Once the complaint was formally entered, the provisional Attorney General of the Nation instituted the corresponding criminal proceeding. Once the Supreme Court Examining Justice was designated, he submitted his decision on September 23, 1992, ordering that preliminary proceedings be instituted against Dr. Alan García for the crime of unlawful enrichment.
On November 23, 1992, the Supreme Court' Special Correctional Tribunal voided any action taken on the basis of the decision -adopted by this Tribunal's previous members- denying the initiation of preliminary proceedings against Alan García. On March 17, 1993, the Supreme Court' Special Criminal Chamber voided the decision denying the institution of preliminary proceedings and ordered the opening of these proceedings.
E. Congressional immunity and the right to impeachment proceedings
At the end of his term as President of the Nation, on July 28, 1990, Dr. Alan García Pérez became a Senator for life, under the terms of the 1979 Constitution.
Under Resolution No. 1189-91 the Senate decided to adopt the articles of impeachment against the former president and, as a consequence, decided to lift his congressional immunity so that he might be prosecuted in accordance with the law.
Once the judicial inquiry process ended with the Supreme Court's final ruling confirming the refusal of the order to institute a preliminary inquiry against former President Alan García Pérez, the Officers of the Senate officially restored his congressional privileges on March 20, 1992. Thus, the former president once again enjoyed Congressional immunity and, with it, all the rights that the Constitution and laws of Peru accord to Senators for life.
However, his status as a Senator for life and the immunities that go with that were not acknowledged in the new proceedings instituted against him.
In effect, even though Article 176 of the 1979 Peruvian Constitution, which was in force until December 31, 1993, provides that senators and deputies may neither be tried nor arrested without the prior authorization of the Chamber of which they are a member, since April 5, 1992 two criminal proceedings have been instituted against Dr. Alan García based on the alleged commission of the crime of illegal possession of weapons. In neither case was proper Senate authorization sought.
Moreover, in the new criminal case brought against the former president for the crime of unlawful enrichment, there was no constitutional impeachment proceeding beforehand, as required under articles 183 and 184 of the 1979 Constitution, in effect at the time.
IV. OBSERVATIONS OF THE PARTIES
A. Position of the Government
1. Exhaustion of remedies under domestic law
The Government of Peru alleged that in the instant case, the remedies under domestic law had not been exhausted and hence, in keeping with the provisions of Article 46.1.a of the Convention, the petition should be ruled inadmissible. The Government also noted that the handling of the unlawful enrichment case had not been completed in the local court and thus, before proceeding to examining the conduct of the Peruvian state, the Commission should wait for the final outcome of the remedies under domestic law.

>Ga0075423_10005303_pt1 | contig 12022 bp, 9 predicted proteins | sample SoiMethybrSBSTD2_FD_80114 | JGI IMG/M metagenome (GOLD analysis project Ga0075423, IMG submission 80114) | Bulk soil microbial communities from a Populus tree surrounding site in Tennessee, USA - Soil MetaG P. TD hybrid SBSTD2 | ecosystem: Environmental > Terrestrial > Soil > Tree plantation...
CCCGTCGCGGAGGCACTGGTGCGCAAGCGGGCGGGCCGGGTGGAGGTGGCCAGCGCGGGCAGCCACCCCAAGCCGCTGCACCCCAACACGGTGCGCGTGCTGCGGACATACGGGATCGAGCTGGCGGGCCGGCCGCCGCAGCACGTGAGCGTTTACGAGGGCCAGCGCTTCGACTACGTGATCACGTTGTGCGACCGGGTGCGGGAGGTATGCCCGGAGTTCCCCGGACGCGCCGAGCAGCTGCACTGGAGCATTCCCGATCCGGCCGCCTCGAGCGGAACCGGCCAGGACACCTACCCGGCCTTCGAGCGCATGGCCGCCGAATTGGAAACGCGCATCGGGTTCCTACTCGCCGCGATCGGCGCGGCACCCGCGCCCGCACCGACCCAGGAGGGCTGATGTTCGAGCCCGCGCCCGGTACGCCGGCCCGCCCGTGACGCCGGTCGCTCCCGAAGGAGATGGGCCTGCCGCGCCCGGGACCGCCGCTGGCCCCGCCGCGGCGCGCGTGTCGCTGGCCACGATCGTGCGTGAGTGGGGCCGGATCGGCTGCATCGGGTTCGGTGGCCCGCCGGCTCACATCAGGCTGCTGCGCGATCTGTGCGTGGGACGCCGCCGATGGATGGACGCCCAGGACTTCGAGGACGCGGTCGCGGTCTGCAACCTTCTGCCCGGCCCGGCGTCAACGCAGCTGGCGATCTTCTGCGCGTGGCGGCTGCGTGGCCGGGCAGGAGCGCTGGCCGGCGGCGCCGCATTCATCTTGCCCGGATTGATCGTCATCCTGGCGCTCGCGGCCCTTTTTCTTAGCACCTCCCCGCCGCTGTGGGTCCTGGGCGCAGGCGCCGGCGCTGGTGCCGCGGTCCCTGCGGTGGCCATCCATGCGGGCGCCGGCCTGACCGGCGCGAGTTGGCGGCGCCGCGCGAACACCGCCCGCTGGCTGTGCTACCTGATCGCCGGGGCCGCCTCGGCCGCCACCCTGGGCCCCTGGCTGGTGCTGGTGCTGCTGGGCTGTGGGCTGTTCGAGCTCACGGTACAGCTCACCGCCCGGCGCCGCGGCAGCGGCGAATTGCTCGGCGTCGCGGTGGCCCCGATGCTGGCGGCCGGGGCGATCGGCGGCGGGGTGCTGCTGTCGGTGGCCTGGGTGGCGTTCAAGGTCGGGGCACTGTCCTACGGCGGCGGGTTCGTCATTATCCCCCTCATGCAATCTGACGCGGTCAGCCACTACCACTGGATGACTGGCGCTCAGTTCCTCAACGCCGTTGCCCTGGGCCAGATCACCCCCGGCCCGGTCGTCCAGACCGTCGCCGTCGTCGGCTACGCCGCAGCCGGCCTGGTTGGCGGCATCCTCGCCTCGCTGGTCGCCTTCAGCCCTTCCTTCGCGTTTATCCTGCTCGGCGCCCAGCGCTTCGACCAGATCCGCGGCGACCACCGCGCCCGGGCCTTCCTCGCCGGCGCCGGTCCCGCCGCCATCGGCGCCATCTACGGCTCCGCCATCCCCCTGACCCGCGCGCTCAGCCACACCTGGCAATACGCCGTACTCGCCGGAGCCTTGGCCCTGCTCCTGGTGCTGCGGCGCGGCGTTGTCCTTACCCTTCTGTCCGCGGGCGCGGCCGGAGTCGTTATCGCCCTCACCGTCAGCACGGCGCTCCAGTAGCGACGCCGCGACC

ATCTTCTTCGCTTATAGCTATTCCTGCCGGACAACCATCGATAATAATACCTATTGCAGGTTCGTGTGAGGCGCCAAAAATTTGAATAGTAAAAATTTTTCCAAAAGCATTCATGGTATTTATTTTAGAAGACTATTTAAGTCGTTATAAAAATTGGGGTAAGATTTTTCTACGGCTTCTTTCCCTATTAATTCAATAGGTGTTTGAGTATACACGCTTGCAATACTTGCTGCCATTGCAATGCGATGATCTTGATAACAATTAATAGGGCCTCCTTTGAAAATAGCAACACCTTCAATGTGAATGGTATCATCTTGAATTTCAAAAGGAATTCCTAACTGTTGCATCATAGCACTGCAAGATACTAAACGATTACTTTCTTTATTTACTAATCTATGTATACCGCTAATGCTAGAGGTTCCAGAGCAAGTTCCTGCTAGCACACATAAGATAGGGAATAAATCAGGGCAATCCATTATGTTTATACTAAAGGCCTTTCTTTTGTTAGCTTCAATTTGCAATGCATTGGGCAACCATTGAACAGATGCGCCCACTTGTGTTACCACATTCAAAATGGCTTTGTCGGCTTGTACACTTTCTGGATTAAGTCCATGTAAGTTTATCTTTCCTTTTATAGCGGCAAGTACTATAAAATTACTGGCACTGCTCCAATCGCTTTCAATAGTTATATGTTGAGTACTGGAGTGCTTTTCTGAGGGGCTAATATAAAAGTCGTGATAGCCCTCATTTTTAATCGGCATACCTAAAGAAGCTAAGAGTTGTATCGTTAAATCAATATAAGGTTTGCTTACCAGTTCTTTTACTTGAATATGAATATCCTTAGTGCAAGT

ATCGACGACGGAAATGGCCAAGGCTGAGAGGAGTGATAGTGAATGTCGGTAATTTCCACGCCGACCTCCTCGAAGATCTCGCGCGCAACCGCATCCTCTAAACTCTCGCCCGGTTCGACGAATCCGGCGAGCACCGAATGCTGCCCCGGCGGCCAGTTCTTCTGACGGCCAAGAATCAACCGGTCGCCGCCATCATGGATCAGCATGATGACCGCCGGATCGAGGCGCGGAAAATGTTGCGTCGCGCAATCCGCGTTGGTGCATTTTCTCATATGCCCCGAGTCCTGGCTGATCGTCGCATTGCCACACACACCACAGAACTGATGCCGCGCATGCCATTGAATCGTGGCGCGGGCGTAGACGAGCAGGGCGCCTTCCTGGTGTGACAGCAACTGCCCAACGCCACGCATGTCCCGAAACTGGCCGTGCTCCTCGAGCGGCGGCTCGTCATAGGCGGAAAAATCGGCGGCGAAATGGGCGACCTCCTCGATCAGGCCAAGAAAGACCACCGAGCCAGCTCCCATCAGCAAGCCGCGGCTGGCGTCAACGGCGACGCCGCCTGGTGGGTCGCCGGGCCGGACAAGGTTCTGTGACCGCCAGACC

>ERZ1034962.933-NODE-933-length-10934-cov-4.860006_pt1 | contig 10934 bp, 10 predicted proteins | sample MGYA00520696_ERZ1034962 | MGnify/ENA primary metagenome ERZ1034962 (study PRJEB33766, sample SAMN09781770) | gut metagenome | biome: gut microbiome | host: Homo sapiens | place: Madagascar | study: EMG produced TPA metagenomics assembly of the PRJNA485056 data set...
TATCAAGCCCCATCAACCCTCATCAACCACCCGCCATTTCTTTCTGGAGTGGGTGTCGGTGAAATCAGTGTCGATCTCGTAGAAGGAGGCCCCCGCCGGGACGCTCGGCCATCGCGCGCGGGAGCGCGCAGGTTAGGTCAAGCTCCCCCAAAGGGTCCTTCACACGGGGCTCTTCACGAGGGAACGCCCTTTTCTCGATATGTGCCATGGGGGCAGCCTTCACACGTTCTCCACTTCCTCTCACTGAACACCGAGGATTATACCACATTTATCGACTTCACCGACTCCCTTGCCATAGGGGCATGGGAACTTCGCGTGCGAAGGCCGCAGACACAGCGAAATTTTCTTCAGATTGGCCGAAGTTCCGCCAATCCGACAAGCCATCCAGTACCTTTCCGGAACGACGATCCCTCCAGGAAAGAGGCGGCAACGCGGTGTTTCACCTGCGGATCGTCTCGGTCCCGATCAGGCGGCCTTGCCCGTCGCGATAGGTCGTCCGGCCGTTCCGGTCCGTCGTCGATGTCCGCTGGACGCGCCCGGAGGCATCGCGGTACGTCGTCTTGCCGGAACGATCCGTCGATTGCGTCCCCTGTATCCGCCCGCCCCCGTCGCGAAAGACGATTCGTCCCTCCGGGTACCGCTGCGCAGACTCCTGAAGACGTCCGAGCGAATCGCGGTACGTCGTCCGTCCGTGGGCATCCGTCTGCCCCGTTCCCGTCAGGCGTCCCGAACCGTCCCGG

As regards the other alleged violations, particularly violations of personal liberty, right to privacy, and violations relating to the alleged illegal handling of two counts of illegal possession of firearms, the Government furnished no observation whatsoever.
2. Merits of the case
The Government of Peru refuted the facts denounced by the petitioners, that there was no order to forcibly arrest Dr. García Pérez on the night of April 5, 1992. Quite the contrary, the order that the Army soldiers received was to stand guard over the residence of the former president to prevent any possible disturbance of law and order. However, because of the evidence that there were arms and men bearing arms within the residence of Dr. García Pérez, "in order to prevent any criminal attempts, elements of the forces of law and order seized the weapons and explosives inside that residence and took the necessary precautions to protect the individuals from any danger."
Moreover, the Government of Peru denied that there had been any violation of the residence of the former president or that the children and wife of Dr. Alan García had been held incommunicado for four days. It stated that "the forces of law and order remained in the immediate vicinity in order to provide the residence with the necessary security and to prevent any attempt capable of being used or magnified to the detriment of the forces of law and order or the established order."
The Government of Peru argued that the impeachment proceedings that resulted in Senate Resolution No. 1189-91 declaring that there were grounds to prosecute former president Alan García Pérez for the commission of unlawful enrichment, with the state as the aggrieved party, had properly substantiated that the former president did indeed have undeclared foreign bank accounts; that he had been instrumental in the decisions to invest the reserves of the Central Bank of Peru in the BCCI, transactions that would have involved bribes; and that he had participated in the decision to reduce the number of Mirage aircraft that Peru purchased from the Government of France under the Jupiter I, II and III contracts, transactions from which the former president would have profited financially. However, the Government alleged, when the articles of impeachment were sent to the Office of the Public Prosecutor, the former Attorney General of the Nation, Dr. Pedro Méndez Jurado, did not include any of the alleged facts in the case against the former president before the Criminal Chamber of the Supreme Court. Hence, the Government reasoned, the former Attorney General failed to comply, first of all, with the binding order to "prosecute" Alan García, once the Senate declared that there were grounds for prosecution (Article 184 of the 1979 Constitution) and, secondly, with his obligation to "bring all ...civil and criminal actions... against the President of the Republic, senators and deputies ... once the Senate has declared that there are grounds for prosecution" (Article 66, paragraph 2, of the Organic Law of the Attorney General's Office).